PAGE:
Hartmann: New 'Book Ban' Is Legislative Porn for Missouri

School districts cannot take the bait by banning books over a toothless new law

click to enlarge Missouri legislature's new law might seem to ban books, but it is actually a lot of sound and fury. - FLICKR / NIKLAS MORBERG
Missouri legislature's new law might seem to ban books, but it is actually a lot of sound and fury.

Some books were banned recently from a few public-school libraries in the St. Louis area — a hideous exercise in primarily anti-LGBTQ bigotry — so you'd expect people of good conscience to scream from the mountaintops about the knuckle draggers responsible.

Sorry, hard pass. And not just because Missouri doesn't have mountains. And certainly not because the offending parties don't deserve scorn for their hateful ways.

No, just don't give the fools the attention they seek. The best way to react to RsMo 573.550 — entitled "Providing explicit sexual material to a student, offense of" — is to follow the principle of "ignoring creepy wingnut politicians who crave attention, wisdom of."

The slightly revised statute purports to create a Class A misdemeanor for "providing sexual material to a student." It effectively tweaked existing law — yes, such a thing was illegal before — but it pretended to represent some new crackdown from the culture-war police of the Republican Party.

It is not. The new legislation is just an empty threat. It is the unserious handiwork of far-right extremist state Senator Rick Brattin, R-Harrisonville, via an amendment to an otherwise solid piece of education legislation.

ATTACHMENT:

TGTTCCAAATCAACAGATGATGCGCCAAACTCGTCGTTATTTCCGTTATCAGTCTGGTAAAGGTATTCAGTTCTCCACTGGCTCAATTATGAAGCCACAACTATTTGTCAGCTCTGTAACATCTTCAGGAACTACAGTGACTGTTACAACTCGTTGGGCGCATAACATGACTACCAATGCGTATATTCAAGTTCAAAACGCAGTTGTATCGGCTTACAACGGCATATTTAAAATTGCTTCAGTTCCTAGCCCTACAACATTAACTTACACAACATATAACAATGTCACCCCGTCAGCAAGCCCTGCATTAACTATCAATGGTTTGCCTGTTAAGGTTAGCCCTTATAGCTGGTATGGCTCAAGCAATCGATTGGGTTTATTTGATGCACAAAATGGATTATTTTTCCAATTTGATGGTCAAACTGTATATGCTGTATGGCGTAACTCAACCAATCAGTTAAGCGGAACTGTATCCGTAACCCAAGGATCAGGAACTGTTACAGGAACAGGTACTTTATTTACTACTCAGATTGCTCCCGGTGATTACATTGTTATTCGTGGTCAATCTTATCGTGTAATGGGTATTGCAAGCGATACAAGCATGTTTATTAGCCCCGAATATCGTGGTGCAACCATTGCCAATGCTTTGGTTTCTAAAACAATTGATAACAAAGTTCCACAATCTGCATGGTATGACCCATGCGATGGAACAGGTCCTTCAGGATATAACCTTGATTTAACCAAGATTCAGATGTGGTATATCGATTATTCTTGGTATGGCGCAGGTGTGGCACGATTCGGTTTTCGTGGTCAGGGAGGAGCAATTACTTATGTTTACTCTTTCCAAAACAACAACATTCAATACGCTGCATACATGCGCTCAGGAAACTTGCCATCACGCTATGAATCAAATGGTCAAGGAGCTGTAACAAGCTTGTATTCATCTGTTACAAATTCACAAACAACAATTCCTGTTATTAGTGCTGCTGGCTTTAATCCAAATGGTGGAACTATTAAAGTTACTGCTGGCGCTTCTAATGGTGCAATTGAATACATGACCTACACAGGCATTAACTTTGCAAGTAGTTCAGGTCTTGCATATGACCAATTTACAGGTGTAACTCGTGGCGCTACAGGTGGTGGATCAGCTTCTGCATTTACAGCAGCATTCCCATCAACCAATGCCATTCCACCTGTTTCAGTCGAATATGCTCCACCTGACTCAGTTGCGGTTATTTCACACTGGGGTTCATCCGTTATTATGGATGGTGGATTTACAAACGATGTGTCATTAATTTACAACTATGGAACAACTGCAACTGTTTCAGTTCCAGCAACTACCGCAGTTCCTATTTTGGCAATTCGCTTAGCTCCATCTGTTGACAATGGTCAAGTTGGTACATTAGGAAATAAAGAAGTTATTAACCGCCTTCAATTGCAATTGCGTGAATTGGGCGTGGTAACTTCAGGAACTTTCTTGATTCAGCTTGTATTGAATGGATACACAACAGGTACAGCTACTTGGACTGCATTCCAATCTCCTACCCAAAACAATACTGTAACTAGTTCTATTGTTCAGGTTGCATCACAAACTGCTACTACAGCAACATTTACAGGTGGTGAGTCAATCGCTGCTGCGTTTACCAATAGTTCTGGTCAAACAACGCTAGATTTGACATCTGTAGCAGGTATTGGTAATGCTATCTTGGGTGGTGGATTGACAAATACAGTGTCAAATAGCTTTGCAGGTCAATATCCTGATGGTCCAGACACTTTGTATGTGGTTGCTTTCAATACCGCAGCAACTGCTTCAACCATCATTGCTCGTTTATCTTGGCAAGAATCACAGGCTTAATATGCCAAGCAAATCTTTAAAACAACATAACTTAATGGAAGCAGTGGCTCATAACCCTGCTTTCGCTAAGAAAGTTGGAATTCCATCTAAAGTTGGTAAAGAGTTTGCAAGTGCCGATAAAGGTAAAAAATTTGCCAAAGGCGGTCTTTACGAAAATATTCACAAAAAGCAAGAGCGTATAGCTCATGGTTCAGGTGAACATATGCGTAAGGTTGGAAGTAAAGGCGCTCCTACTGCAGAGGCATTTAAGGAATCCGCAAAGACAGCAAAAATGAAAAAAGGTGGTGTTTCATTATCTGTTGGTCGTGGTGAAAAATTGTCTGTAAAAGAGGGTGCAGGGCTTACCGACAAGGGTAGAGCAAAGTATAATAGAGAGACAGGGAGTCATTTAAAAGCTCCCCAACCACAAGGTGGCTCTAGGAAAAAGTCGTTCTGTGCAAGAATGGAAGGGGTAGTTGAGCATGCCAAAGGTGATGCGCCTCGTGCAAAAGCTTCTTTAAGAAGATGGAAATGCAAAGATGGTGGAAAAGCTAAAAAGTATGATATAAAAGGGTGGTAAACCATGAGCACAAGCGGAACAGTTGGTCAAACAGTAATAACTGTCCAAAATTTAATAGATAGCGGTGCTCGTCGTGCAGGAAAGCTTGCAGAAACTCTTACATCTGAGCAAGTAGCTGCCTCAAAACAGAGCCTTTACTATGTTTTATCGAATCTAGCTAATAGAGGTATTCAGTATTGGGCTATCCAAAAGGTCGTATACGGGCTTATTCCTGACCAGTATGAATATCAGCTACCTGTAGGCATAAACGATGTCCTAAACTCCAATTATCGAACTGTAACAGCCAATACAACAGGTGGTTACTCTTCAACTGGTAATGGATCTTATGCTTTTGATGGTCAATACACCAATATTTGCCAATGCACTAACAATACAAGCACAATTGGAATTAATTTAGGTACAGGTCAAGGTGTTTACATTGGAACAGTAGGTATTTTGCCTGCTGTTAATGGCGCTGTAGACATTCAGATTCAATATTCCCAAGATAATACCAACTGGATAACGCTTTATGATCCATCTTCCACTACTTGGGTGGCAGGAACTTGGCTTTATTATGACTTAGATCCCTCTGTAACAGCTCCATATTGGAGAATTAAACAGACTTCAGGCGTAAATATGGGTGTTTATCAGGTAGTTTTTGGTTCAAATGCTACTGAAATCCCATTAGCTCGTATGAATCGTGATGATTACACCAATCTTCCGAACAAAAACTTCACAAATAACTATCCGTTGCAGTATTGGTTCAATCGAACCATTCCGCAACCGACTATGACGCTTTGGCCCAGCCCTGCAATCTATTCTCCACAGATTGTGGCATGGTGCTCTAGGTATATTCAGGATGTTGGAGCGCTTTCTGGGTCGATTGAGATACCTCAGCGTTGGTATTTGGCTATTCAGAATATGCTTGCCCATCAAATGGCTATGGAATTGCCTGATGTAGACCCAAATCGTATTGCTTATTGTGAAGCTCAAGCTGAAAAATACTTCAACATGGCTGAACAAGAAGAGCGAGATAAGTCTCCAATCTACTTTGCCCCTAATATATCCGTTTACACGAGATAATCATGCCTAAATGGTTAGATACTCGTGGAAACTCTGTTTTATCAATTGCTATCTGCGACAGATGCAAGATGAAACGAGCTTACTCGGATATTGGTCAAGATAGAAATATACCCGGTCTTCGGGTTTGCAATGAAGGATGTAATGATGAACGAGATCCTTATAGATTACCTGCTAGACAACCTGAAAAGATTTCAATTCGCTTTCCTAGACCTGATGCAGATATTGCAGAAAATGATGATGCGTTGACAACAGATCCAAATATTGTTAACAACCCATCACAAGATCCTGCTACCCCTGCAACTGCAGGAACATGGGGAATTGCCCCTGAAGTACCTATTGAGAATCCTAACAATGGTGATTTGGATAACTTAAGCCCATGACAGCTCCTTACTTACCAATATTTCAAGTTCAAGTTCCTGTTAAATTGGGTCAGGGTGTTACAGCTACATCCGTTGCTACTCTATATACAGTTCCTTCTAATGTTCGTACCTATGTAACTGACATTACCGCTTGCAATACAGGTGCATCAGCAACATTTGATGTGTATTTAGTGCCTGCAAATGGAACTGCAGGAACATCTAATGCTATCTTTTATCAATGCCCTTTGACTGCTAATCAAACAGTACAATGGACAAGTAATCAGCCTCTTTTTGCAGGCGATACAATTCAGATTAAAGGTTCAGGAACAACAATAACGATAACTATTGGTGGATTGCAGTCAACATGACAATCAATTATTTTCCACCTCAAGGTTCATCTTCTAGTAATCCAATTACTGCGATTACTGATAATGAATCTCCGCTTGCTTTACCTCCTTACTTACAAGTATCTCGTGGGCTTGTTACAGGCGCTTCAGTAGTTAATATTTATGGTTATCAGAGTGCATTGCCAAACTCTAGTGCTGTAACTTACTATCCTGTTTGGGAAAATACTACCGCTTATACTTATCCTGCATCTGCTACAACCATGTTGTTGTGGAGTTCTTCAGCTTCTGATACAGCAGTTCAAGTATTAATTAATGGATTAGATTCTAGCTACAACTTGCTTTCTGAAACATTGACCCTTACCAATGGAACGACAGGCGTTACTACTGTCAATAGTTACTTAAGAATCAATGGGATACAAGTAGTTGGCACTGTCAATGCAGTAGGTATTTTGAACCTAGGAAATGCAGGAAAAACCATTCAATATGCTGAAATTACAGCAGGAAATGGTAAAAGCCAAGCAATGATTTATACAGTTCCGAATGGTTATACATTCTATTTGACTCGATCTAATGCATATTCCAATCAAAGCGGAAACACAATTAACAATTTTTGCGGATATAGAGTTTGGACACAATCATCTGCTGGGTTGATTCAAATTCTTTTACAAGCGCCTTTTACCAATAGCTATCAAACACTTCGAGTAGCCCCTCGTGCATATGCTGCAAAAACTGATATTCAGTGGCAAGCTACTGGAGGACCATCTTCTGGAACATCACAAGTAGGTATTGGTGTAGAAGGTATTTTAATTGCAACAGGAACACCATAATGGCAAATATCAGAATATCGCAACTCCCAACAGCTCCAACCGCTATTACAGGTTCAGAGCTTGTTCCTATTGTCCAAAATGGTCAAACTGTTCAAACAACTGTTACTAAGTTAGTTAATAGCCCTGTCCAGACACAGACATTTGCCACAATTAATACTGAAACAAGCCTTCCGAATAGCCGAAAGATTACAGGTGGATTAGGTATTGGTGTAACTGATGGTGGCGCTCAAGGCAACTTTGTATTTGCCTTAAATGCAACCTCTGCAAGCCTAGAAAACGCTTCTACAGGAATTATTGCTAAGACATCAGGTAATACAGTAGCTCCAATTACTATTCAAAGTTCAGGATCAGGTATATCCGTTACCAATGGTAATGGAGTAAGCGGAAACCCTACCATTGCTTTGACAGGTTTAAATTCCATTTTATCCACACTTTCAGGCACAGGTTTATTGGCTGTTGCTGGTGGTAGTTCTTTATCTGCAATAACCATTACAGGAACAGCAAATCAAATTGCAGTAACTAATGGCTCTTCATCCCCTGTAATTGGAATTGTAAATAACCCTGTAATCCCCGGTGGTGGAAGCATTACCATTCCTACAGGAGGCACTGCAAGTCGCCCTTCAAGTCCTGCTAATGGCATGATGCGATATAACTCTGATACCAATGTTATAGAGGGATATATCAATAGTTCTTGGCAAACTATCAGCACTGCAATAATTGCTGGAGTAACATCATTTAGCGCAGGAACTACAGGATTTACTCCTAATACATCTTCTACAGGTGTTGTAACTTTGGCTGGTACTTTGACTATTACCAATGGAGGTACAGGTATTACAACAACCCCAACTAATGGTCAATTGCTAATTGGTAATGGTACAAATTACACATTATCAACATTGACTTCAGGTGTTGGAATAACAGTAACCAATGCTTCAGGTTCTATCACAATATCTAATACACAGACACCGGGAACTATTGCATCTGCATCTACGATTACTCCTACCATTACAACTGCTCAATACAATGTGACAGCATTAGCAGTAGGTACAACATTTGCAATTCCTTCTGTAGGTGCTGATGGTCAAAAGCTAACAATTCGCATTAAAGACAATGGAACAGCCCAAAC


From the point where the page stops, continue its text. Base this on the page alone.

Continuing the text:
If you didn't know better — and most folks don't — you'd think Brattin had achieved some great victory by giving legislative teeth to the national cause of cracking down on woke leftist librarians poisoning our children in schools.

Nothing could be further from the truth. The bill is only a potential threat to someone who would provide actual, visual pornography to students which, again, they could not do before. And should not be able to do.

It appears that some school officials have tried preemptively to remove some books from the shelves, presumably to protect their librarians from going to jail. But it's all nonsense. No one's getting busted unless they're truly handing out porn.

Don't take my word for it. Just read the revised legislation. I just happen to have it here.

To begin, let's take a look at the definition of "sexually explicit material" as defined now by RsMo 573.550 And let's take it slowly, in parts. Here's the first:

(1) "'Explicit sexual material', any pictorial, three-dimensional, or visual depiction, including any photography, film, video, picture, or computer-generated image, showing..."